Letter 3: Beri Shalmashi
People with chronically lonely hearts long for love, even if they already receive it. That affliction makes them romantics and cowards at the same time. The love they receive does not satisfy them. A small consolation is that they also are messing about in life, just like all the different people with all the different hearts. Always beware that they don’t break yours.
Dana looks older than the years he carries. Wrinkled by a life in a country scarred by old wars that new wounds rip open again and again. On the dashboard of his khaki taxi lies a piece of mechanically woven rug. The Nokia under creates a bump. Like a lie hidden only to the one who bears it. Not long ago Dana would come home smelling of peach blossoms from somebody else’s garden. He hasn’t watered his own in three months. Each weekend he goes on long drives, far away from his own reality.
Away from his wife and her mother, and three daughters that need to be fed like hungry birds. He was happier on the terrifying frontline than in their company. He has filled a house with a family, but his heart remains an empty room. An organ without function. A piece of meat reluctantly pumping round the blood. Dana fills his off days riding tourists around. Roaming terror fetishists taking pictures of road signs that point to Baghdad, which they will never reach.
Not long ago, Dana, then a soldier, shot an enemy as young as himself. For one moment, he had hoped the other would be quicker. That he would be the one to fall. The dead don’t have to choose anymore, because all is lost already. In someone else’s fertile garden he ate pomegranates, so ripe they would burst. He came home filled with lust and life, you could still lick the juice from his hands. His wife held back her tears.
The landscape surrenders to the dusk. The taxi dances on the curves of the hills. Like a lover caressing a woman’s body with his fingertips. Dana must choose between his heart and mind. His clandestine Nokia vibrates moodily on the dashboard while his iPhone lights up the car like a discolamp. The passengers are frolicking on the backseat. Dana sees them in the mirror, two Europeans making out. He envies their freedom and flirts with the thought of being that unhindered.
He parks the car next to the tall grass, at the edge of the silhouette of the mountains. There he stands, an iPhone with a broken screen in his left hand, a Nokia with broken dreams in his right. Silver dots float through the twinkling air while a languorous voice speaks through the old device. Her husband has suspicions, she says. They have to end this.
‘But you are my breath’ he says.
‘You are my soul’ she says.
But he knows the devil will take their soul if this doesn’t stop. Right here and now. In the dark emptiness along the side of the road. Defeated he walks back to the car. Dana opens the door and sits down. The tourists are startled.
Dana dramatically stammers in broken English: ‘My life is like Titanic’. A male voice giggles from the backseat. Dana has nothing to laugh about. He drives away from his lies through a heavy fog. With one hand on the steering wheel and the other hand hurling the Nokia from the window. He is heading home. His secrets crash into the asphalt and get run over by a truck. A teardrop runs down the stubble of Dana’s cheek.
Beri Shalmashi (1983) is an author, screenwriter and film director. She studied film in Amsterdam and obtained her master’s degree in Utrecht and Los Angeles. Shalmashi teaches authenticity in film in the Resolution master’s programme at the Sandberg Institute. One of her many films is Mama, which was nominated for a Gouden Kalf award. Recently, she made the interactive documentary Big Village, about Iranian-Kurdish warriors, like her own parents, who tried to overthrow Ayatollah Khomeini’s regime from the mountains. Together with her sister, she wrote Taste of Home, a book with recipes and stories that was published at Rose Stories.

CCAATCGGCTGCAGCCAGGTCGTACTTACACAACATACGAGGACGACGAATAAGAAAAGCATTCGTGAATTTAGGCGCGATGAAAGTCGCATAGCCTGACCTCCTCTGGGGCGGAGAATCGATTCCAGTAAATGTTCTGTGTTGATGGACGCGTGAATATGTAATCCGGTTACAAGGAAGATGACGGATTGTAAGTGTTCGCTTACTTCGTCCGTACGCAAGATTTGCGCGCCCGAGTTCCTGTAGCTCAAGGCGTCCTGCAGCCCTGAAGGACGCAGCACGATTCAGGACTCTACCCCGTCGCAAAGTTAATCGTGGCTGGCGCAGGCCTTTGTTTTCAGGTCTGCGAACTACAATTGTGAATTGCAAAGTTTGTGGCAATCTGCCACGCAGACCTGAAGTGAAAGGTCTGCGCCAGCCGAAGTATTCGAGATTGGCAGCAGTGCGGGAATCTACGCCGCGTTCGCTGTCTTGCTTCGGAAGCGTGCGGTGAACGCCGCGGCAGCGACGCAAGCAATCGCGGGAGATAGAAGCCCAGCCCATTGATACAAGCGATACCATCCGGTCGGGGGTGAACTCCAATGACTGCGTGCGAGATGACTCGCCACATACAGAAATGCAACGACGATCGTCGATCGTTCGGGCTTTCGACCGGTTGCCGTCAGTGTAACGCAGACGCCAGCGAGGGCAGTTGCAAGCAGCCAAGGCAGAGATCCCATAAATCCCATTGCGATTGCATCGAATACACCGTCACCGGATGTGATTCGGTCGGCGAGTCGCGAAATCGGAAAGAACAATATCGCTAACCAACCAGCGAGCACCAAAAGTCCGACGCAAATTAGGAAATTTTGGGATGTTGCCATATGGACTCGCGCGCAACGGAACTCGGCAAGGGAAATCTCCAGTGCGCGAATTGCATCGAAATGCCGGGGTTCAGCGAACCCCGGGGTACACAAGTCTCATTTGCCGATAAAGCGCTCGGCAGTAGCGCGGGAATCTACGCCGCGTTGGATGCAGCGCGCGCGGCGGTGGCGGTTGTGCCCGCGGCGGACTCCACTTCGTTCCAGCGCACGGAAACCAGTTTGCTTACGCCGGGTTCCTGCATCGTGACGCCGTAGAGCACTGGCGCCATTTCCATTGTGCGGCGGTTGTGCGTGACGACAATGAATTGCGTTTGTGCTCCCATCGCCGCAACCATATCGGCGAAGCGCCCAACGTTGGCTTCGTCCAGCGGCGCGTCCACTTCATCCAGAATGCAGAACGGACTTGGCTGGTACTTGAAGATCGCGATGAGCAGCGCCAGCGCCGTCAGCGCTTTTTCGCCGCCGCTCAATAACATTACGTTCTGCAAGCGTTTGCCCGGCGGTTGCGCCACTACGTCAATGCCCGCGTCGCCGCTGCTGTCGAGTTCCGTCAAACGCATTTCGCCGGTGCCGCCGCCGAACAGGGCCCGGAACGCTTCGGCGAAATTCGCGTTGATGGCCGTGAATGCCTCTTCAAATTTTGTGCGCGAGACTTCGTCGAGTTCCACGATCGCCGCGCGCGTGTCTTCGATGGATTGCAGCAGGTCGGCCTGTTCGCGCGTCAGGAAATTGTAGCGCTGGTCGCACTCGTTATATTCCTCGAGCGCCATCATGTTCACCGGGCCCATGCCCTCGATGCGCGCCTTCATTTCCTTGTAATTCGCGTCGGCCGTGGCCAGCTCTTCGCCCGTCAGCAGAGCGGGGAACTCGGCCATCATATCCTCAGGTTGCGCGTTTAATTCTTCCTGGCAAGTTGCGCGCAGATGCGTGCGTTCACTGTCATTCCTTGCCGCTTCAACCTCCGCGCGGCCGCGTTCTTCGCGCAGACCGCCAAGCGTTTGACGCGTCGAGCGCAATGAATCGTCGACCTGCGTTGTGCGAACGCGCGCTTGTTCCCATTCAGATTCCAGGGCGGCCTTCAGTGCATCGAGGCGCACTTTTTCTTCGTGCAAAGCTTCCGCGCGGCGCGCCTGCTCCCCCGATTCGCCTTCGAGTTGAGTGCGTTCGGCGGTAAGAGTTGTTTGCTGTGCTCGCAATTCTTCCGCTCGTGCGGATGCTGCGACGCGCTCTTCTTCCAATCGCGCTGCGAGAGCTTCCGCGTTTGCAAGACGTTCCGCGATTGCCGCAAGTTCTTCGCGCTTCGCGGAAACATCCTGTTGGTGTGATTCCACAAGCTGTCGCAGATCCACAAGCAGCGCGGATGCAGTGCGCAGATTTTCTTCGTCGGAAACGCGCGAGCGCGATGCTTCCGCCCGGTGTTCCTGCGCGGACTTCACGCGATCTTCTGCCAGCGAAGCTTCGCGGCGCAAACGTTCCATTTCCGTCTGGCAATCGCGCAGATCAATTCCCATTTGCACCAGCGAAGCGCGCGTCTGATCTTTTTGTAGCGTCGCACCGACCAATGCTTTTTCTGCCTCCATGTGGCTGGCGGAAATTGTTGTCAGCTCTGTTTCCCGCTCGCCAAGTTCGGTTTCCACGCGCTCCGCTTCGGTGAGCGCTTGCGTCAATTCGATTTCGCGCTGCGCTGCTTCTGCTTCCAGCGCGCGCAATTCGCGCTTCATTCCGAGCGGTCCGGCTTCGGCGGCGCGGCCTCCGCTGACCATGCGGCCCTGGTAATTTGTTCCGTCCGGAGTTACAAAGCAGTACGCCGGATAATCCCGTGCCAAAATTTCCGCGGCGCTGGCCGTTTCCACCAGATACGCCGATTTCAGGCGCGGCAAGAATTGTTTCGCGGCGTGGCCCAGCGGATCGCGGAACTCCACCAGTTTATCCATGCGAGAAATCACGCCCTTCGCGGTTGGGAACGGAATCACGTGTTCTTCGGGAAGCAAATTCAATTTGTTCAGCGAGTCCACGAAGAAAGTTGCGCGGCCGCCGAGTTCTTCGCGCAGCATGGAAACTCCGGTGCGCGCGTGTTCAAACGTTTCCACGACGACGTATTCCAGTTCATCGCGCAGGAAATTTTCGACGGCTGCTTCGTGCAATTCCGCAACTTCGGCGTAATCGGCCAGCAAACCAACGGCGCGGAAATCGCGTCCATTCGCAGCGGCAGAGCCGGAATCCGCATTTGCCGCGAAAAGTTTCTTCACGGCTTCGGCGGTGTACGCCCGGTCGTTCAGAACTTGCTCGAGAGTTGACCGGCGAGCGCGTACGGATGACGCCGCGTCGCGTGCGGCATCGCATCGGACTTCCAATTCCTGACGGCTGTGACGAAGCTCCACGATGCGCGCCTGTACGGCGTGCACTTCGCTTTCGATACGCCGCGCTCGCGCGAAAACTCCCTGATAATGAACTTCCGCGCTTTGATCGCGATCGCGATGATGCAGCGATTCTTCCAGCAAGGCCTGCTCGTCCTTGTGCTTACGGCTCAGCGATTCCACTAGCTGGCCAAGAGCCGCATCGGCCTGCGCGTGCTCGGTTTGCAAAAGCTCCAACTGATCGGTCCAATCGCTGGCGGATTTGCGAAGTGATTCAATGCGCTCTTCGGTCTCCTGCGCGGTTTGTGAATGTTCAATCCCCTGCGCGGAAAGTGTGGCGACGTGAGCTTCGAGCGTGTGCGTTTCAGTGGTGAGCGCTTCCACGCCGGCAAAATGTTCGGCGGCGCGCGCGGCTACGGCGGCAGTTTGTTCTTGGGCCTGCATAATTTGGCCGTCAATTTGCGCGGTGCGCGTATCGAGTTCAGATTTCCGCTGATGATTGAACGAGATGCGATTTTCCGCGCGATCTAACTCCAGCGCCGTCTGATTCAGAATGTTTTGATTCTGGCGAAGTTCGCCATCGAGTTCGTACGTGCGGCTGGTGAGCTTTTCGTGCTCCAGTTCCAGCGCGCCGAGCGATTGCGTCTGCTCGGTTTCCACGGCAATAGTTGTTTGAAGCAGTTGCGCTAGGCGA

Translated from the Dutch by Daan Brâchel and Canan Marasligil.
“And so, every night, at 3am, I talk to you. The people I haven’t met but know deep down, somehow. I try to picture your houses and your rooms. We are a tribe; a commune that rewrites the concept of family. I seem to have confidants in every corner of the world. It is a fresh prospect that reminds us of patience, to hope for the future.”Letter 1: Karin Karakaşlı
“There is no better way to escape reality than reading, there is also no better way to connect with it.Some books aren’t written to touch our souls, but for the writer to tell us something he knows. Those books I throw away to the recycling bin, even after reading just one page. I only read books that empower me and make me stronger, that touch my soul. Regrettably, I sometimes feel we are living in the past. The past that destroys us.”Letter 2: Rodaan Al Galidi
“He parks the car next to the tall grass, at the edge of the silhouette of the mountains. There he stands, an iPhone with a broken screen in his left hand, a Nokia with broken dreams in his right. Silver dots float through the twinkling air while a languorous voice speaks through the old device. Her husband has suspicions, she says. They have to end this.”Letter 3: Beri Shalmashi
“The genome is the blueprint of a cell and ninety percent of our human cells are filled with genomes of bacteria, fungi and other single cell species. Countless small, internal companions keep us upright. Our inner world is a teeming ecosystem, existing in many forms and far from lonely.”Letter 4: Marjolijn van Heemstra
“Humidity. Mosquitoes. Tropical traumas. Each morning, as part of a world slowly mending, I would hear birds quarrelling outside my window. One morning, I decided that they were actually beckoning. And so, for the first time in 20 years, I bought a pair of jogging shoes. I slapped on sunblock and marched to a nature trail 40 minutes from my house.”Letter 5: Alfian Sa'at